The trial court ruled as a matter of law that the game of professional football is basically a business that is violent in nature; thus, the available sanctions are the imposition of penalties and expulsion from the game.

In reversing the trial court, the United States Court of Appeals for the Tenth Circuit held:

1. The principles of law governing infliction of injuries are not to be disregarded merely because the player’s injury occurs in the course of a professional football game. With regard to the issue of consent, the court noted that it is highly questionable whether a professional football player consents to injuries caused by conduct that is not within the rules of the game. The court specifically looked to the rules of football and found that punching and hitting with the arms about the face and head were prohibited by the rules and that undoubtedly, these restraints were intended to establish reasonable boundaries so that one football player would not intentionally inflict a serious injury on another.

2. The Tenth Circuit Court also determined that since it is essential that citizens be able to look to their government for redress, every injury wrongfully inflicted must be afforded some redress under the common law. The court found that the Colorado legislature had not chosen to change any of the common law areas for redress. Thus, the court stated that it was bound to follow the common law rules of redressing the injury inflicted.

3. In determining that the intentional tort of assault and battery was not the sole standard to be applied in a case involving players of professional sports, the court stated that “recklessness is an appropriate standard and that assault and battery is not the exclusive one, … these two liability concepts are not necessarily opposed to one another. Rather, recklessness under Section 500 of the Restatement might be regarded, for the purpose of analysis at least, a less included act.” The court went on to make the traditional distinction between assault and battery and recklessness, noting that with recklessness, the actor intents to do the act but does not intent to cause any particular harm.

4. Significantly, the court also directed that “on retrial, the admissibility of prior unrelated acts should be very carefully considered and should not be received merely for the purpose of showing that the defendant himself had violated rules in times past since this is not per se relevant.”

Returning to the basic principles and rules of law handed down by the Hackbart case and utilizing the Tomjanovich case regarding contact injuries in sports, the ” Hackbart test” can provide the equation for accepting a case which may be successful and prove to be a winner for the client. The principal inquiry, as it relates to the facts of the Hackbart case is: “was the act an accepted, usual, legitimate part of the game and traditionally considered a part of the game, i.e., was it a legitimate or fair hit?” This standard has become known as ” Hackbart test” and should be applied to the underlying facts in each similar case. When analyzing a potential case by utilizing the ” Hackbart test” one should consider the following:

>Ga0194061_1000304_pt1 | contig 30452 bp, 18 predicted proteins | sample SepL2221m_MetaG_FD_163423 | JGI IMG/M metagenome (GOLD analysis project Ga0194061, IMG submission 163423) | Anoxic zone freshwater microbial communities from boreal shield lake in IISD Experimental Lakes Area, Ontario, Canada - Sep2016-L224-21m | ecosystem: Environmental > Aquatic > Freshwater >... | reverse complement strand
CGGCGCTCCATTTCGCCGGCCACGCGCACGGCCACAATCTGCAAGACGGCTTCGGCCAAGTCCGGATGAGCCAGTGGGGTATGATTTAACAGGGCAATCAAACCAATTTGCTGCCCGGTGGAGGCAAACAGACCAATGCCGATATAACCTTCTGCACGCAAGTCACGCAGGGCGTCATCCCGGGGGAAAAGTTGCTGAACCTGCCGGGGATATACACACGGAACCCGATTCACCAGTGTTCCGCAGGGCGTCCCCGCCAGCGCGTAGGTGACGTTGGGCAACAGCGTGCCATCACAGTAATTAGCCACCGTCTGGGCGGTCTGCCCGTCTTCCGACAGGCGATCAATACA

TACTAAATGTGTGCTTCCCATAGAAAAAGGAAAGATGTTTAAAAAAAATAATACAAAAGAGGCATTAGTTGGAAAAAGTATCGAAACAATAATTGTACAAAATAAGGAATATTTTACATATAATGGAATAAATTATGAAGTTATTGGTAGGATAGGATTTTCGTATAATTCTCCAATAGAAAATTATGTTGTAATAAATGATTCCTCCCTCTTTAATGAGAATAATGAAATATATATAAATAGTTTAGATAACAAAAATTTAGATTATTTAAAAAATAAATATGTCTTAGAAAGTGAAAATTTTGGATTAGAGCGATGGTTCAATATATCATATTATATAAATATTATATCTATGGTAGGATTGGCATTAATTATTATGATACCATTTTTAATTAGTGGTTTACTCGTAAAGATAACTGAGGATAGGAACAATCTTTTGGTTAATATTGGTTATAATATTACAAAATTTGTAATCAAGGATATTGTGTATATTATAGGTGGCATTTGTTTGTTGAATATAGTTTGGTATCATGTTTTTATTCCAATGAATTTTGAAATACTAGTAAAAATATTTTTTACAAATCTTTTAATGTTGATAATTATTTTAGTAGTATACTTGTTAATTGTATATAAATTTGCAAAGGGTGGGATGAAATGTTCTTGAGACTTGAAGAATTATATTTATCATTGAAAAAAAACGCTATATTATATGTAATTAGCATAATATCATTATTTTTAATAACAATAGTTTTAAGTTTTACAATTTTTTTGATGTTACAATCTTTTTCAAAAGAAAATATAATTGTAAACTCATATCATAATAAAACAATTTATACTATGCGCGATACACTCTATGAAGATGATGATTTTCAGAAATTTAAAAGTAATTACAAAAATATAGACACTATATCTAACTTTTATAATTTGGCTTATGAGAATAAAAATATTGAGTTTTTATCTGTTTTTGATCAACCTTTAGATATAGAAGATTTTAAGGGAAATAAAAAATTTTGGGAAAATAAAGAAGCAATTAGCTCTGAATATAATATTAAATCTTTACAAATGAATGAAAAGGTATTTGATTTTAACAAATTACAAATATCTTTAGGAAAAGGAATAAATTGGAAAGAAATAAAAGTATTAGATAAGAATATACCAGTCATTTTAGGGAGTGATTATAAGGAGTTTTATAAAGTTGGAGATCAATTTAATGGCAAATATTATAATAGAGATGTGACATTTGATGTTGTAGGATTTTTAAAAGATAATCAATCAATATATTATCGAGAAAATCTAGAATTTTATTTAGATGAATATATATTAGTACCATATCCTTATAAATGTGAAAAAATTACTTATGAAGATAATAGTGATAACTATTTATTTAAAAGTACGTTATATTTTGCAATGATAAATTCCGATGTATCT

1. Rules of the game;

2. Conduct of the player;

3. Intentionally reckless history of the player;

4. The Hackbart question, “is this contact a part of the game”?;

5. The duty of the owner;

6. The duty of the player; and

7. The conduct of the plaintiff.

In analyzing a set of facts, the attorney should concentrate on the specific act or particular conduct in question and on how that conduct relates to or is connected with the particular sport. Also, the attorney should focus on any provocation by the plaintiff or the promotion of the event and the particular role of the plaintiff concerning the event. In violent situations, such as when a team fights, the investigative questions should include:

a. Who started or provoked the situation?

b. What role did the plaintiff play?

c. How could entire affair have been avoided?

For other factors to consider in a sports injury case, see Niemczyck v. Burleson, 538 S.W.2d 737 (Mo. Ct. App.1976)(ages and physical attributes, skill level, knowledge of game, amateurs or professionals, protective uniforms or equipment, zestfulness of players) as well as, Ross v. Clouser, 637 S.W.2d 11 (Mo. 1982)(for application of Burleson factors).

In closing, sports injuries that occurred during the practice of the game seem to be on the rise today in modern sports. A view of the sport industries for some reason indicate that the injuries seem to be more serious as the years go by. At the present time, while these injuries appear to be more common, the test for recovery remains fairly rigid and difficult and a full investigation of each prospective case should be made before making a decision to move forward and accepting the case considering the time and expenses involved. Finally – a word of advice, always consider the Hackbart case and the ” Hackbart test”. Good luck!